Concerns remain over a “handful” of Britons caught up in the Paris attacks, Home Secretary Theresa May has said.
One Briton – Nick Alexander from Essex – has been confirmed dead, and Mrs May said others had been injured.
She warned people in Britain to be “alert but not alarmed” over security and said increased police patrols and border searches were taking place.
Mrs May later chaired a Cobra emergency committee meeting about the lessons to be learned from Friday’s attack.
She told the BBC’s Andrew Marr Show the UK stood “in solidarity” with France, adding: “The terrorists will not win – we will defeat them.”
Asked if there was a security threat from Islamic State (IS) militants hiding among migrants coming to the UK, Mrs May said Britain only took the most vulnerable people from Syrian refugee camps, and rigorous checks were in place.
She later said that a “crisis team” had been sent from the Foreign Office to Paris to assist British citizens who had been injured and there would be support for those returning who “have been part of witnessing these terrible events”.
The British ambassador to France, Sir Peter Ricketts, told the BBC it was hard to be exact about the number of injured Britons as people were in various hospitals across Paris.
IS militants have claimed responsibility for the attacks.
Mr Alexander, 36, from Colchester, died in the attack at the Bataclan concert hall, where he is thought to have been selling merchandise.
His family described him as “generous, funny and fiercely loyal”.
Friends of Mr Alexander also paid tribute to him on social media. Joe Trohman, lead guitarist of the rock band Fall Out Boy described him as a “great guy”.
The Bishop of Chelmsford, the Right Reverend Stephen Cottrell, said he was praying for Mr Alexander’s family and had sent a message of support to their local church.
A UK government source said an unspecified number of Britons were being treated in hospitals in France.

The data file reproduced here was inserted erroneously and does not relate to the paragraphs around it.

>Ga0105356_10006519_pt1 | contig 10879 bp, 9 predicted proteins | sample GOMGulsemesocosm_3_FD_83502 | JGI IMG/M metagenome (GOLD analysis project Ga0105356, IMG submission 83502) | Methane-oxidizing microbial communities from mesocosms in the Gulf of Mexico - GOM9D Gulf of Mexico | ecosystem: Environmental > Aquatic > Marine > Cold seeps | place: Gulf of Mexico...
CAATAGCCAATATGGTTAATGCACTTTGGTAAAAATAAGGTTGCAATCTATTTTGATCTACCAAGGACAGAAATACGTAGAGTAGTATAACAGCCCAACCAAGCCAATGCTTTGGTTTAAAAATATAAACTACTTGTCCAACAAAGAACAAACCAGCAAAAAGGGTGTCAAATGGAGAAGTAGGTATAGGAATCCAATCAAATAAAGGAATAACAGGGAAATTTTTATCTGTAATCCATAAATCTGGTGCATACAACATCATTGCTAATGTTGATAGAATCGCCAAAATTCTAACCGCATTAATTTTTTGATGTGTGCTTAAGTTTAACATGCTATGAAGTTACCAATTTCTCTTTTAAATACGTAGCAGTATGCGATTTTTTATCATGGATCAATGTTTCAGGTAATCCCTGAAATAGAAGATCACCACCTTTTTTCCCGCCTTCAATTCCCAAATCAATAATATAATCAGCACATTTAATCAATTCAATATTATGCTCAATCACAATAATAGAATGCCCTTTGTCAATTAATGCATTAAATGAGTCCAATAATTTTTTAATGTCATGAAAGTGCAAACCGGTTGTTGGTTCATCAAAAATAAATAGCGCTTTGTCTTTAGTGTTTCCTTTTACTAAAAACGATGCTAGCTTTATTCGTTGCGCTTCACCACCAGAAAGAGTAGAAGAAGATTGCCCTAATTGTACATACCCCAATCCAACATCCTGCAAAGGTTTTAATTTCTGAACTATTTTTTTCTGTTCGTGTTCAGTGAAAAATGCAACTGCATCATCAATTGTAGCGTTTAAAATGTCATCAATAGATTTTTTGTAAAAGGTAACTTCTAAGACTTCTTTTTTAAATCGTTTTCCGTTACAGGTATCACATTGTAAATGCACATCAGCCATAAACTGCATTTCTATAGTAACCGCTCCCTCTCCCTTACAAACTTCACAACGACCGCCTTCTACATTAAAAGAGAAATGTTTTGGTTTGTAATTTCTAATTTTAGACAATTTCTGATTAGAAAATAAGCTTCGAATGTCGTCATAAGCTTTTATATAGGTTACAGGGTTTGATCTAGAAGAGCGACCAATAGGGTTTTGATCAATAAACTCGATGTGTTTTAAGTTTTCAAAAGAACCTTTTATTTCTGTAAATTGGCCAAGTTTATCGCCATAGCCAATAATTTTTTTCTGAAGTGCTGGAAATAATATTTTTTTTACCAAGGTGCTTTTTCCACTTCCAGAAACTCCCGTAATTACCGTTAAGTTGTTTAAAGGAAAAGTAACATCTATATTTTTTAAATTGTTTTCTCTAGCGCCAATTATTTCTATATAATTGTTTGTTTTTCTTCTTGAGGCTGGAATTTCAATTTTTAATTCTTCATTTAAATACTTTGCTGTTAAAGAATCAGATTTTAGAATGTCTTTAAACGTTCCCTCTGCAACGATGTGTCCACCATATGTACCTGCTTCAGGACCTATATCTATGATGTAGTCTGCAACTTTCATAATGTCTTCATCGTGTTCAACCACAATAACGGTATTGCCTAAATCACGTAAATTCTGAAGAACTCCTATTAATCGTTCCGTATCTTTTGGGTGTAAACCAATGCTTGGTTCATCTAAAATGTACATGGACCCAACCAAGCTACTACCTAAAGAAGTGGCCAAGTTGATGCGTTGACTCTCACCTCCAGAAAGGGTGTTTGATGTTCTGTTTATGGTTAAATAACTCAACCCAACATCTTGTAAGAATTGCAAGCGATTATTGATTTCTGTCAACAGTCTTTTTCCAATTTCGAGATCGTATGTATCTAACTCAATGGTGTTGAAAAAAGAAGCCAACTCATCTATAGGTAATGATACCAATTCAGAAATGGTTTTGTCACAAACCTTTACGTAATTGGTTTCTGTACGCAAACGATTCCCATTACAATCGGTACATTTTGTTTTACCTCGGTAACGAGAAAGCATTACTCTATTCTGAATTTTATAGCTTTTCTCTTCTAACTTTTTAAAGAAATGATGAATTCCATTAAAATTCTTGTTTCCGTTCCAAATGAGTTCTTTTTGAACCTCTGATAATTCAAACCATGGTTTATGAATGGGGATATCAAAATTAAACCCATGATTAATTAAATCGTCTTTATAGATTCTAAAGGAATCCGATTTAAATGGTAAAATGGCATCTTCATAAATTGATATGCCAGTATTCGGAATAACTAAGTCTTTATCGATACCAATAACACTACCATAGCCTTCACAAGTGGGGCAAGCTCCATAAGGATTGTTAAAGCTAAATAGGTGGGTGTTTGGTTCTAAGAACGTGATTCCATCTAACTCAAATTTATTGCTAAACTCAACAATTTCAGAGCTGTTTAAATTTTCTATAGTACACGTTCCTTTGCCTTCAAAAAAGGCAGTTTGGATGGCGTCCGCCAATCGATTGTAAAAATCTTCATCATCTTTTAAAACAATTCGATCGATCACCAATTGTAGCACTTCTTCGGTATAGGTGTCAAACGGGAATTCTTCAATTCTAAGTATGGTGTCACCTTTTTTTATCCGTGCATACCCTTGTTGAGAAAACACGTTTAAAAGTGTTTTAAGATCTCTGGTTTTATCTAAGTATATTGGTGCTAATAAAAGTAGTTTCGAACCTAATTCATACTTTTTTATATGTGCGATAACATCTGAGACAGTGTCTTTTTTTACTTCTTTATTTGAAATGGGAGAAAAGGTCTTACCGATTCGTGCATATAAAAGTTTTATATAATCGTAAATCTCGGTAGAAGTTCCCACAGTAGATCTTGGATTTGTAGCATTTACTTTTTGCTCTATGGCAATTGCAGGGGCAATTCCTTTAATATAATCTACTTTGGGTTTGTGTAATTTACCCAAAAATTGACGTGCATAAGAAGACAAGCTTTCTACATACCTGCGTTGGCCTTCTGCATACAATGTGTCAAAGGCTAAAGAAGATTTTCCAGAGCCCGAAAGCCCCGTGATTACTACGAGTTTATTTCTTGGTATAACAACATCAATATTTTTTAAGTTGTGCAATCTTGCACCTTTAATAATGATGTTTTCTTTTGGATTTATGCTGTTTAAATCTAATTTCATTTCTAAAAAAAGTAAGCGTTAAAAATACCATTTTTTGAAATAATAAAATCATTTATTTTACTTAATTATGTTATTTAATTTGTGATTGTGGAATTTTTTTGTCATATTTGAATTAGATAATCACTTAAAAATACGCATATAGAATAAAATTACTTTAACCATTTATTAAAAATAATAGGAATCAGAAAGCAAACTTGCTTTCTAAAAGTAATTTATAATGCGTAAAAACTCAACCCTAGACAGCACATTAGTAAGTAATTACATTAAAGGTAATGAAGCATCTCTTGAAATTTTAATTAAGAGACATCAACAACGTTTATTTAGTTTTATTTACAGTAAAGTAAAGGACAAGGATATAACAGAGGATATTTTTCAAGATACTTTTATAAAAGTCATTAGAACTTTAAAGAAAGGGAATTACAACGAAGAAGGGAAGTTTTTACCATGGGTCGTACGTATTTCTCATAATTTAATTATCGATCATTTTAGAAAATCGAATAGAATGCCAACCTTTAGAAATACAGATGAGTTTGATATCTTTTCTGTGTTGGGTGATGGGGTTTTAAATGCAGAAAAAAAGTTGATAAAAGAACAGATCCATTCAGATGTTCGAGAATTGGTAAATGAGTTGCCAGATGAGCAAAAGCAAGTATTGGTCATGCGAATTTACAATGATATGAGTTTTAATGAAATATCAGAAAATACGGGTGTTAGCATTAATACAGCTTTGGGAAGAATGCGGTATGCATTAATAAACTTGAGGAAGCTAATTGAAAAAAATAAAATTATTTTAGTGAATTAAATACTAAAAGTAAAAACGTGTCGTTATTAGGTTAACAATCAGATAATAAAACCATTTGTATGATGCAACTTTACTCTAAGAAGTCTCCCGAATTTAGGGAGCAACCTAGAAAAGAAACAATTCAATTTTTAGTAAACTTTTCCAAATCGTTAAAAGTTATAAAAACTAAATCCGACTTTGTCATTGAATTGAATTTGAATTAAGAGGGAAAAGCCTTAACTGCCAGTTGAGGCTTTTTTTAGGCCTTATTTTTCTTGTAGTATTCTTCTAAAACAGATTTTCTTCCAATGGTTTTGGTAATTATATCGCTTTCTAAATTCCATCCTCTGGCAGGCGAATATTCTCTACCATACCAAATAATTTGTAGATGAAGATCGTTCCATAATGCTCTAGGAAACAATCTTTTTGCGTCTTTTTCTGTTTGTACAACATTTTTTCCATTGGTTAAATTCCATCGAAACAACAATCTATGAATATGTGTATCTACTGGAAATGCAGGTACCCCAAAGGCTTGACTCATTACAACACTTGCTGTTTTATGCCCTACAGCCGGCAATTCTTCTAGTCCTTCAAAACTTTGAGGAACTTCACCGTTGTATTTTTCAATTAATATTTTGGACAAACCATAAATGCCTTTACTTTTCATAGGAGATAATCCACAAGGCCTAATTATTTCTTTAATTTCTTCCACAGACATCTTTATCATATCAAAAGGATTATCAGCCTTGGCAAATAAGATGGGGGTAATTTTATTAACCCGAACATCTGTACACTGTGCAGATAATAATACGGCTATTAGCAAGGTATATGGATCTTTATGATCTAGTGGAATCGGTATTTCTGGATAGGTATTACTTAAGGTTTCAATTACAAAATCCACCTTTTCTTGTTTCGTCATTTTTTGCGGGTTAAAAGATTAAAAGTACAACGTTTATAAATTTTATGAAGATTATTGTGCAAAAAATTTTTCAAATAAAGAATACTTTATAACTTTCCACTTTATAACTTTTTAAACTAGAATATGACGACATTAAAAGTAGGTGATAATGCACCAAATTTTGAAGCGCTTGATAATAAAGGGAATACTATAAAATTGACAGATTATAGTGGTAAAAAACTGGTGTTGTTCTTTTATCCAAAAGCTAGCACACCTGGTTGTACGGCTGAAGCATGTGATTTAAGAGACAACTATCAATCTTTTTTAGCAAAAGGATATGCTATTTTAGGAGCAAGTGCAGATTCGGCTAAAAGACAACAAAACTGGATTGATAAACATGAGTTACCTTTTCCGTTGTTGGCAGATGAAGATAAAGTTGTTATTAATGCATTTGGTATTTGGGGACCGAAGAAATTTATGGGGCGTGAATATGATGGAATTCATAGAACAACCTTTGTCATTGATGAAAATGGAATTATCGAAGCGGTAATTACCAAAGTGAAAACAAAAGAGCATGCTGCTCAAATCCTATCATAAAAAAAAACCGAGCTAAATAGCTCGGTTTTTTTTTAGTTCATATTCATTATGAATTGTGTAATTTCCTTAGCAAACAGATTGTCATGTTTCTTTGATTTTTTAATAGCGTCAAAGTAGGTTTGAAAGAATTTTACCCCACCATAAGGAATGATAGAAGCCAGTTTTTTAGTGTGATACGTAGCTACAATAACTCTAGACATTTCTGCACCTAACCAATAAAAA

More than 80 people are believed to have died at the Bataclan concert hall, one of the locations targeted as gunmen and suicide bombers carried out attacks.
The US band Eagles of Death Metal were playing a gig when attackers burst into the venue and opened fire, but the band themselves survived unscathed.
Other bands, including U2, Motorhead and Foo Fighters, have cancelled gigs in Paris in the wake of the attacks.
By Susana Mendonça, BBC political correspondent
The terror attacks in France may not have altered the threat level in Britain yet, but what’s clear from the home secretary’s remarks is that it’s a fluid situation which could change as the French investigation unfolds.
The threat level has been set at “severe” in Britain for more than a year now, but since the shocking events in Paris she said there had been an increased police presence on Britain’s streets and tighter border checks – with more freight vehicles being screened.
But the overriding message coming from Mrs May was one of reassurance and of solidarity.
She told Brits to be “alert but not alarmed” and – with a handful of possible British victims in the Paris attack – she reiterated that Britain would stand shoulder to should with France.
Michael O’Connor, from South Shields, was at the Bataclan concert hall when gunmen attacked.
The 30-year-old said he lay on top of his girlfriend to protect her as other audience members were shot and killed. Both escaped unharmed after playing dead.
“My girlfriend was so brave though, she kept on telling me this isn’t where it’s going to end, we’re not going to die here,” he said.
In other developments:
- Landmarks across the UK, including London’s Tower Bridge and Edinburgh Castle, were lit up in the colours of the Tricolour
- Flags were flown at half mast at Downing Street and the French Embassy in London
- A vigil has taken place in Trafalgar Square. Groups taking part included the Muslim Council of Britain and the Christian-Muslim Forum
- Prayers are being said at religious events across Scotland, with a memorial service planned at St Giles’ Cathedral in Edinburgh
- The London School of Economics tweeted that one of its former students, Valentin Ribet, had been killed. He was a French national
Talks about the security threat are expected later after leaders, including David Cameron, from the G20 countries meet in Turkey.